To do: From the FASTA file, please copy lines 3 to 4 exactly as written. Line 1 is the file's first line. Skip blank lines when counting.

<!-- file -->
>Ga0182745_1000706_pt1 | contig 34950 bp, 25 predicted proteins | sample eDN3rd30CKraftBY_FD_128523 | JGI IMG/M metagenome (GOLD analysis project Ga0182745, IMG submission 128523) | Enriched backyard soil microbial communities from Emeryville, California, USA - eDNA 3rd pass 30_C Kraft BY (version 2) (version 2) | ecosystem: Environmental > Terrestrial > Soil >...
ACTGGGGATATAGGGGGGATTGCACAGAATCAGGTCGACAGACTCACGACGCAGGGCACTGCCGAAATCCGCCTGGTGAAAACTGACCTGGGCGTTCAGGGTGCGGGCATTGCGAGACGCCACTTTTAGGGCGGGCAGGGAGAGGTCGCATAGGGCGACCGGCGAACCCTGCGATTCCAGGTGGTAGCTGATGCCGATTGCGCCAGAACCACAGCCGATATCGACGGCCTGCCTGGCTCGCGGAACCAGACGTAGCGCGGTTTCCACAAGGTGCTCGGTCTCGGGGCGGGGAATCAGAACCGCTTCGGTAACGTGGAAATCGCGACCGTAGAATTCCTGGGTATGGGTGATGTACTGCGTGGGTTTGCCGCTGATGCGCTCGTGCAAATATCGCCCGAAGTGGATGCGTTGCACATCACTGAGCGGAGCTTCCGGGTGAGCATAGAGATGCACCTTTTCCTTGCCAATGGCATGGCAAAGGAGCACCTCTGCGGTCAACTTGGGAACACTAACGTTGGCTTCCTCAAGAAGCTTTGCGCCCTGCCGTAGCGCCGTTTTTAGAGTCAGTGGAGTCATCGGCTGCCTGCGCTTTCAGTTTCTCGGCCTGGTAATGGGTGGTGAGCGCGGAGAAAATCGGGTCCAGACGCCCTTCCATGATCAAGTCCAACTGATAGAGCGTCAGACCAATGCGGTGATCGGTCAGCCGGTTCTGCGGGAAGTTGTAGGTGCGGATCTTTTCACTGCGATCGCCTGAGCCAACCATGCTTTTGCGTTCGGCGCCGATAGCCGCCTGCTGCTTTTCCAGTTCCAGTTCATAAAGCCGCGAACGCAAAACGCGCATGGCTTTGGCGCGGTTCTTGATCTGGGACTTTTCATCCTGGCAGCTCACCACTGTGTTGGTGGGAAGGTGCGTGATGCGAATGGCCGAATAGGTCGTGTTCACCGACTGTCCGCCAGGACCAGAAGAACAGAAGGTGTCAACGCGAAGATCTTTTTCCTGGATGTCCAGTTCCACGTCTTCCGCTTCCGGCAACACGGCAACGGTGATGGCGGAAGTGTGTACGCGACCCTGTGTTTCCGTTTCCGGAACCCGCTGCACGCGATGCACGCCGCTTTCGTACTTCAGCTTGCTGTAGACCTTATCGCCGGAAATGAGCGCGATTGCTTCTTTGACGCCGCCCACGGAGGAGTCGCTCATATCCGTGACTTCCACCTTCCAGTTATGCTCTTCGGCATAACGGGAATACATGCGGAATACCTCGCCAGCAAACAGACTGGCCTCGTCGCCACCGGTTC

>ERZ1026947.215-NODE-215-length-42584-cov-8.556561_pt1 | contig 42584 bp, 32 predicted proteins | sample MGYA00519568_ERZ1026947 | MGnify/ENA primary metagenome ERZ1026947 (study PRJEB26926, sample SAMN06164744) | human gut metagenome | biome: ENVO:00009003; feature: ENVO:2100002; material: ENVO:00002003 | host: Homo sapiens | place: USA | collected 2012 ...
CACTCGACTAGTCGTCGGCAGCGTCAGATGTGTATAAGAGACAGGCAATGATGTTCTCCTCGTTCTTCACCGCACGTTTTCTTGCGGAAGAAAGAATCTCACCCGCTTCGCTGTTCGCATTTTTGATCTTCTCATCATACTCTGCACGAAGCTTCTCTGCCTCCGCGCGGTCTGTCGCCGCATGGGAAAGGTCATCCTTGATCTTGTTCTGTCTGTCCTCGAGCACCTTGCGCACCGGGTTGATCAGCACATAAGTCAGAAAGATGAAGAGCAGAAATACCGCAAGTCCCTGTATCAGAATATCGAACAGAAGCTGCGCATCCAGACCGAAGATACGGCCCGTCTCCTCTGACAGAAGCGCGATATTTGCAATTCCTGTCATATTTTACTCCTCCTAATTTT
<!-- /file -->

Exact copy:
>ERZ1026947.215-NODE-215-length-42584-cov-8.556561_pt1 | contig 42584 bp, 32 predicted proteins | sample MGYA00519568_ERZ1026947 | MGnify/ENA primary metagenome ERZ1026947 (study PRJEB26926, sample SAMN06164744) | human gut metagenome | biome: ENVO:00009003; feature: ENVO:2100002; material: ENVO:00002003 | host: Homo sapiens | place: USA | collected 2012 ...
CACTCGACTAGTCGTCGGCAGCGTCAGATGTGTATAAGAGACAGGCAATGATGTTCTCCTCGTTCTTCACCGCACGTTTTCTTGCGGAAGAAAGAATCTCACCCGCTTCGCTGTTCGCATTTTTGATCTTCTCATCATACTCTGCACGAAGCTTCTCTGCCTCCGCGCGGTCTGTCGCCGCATGGGAAAGGTCATCCTTGATCTTGTTCTGTCTGTCCTCGAGCACCTTGCGCACCGGGTTGATCAGCACATAAGTCAGAAAGATGAAGAGCAGAAATACCGCAAGTCCCTGTATCAGAATATCGAACAGAAGCTGCGCATCCAGACCGAAGATACGGCCCGTCTCCTCTGACAGAAGCGCGATATTTGCAATTCCTGTCATATTTTACTCCTCCTAATTTT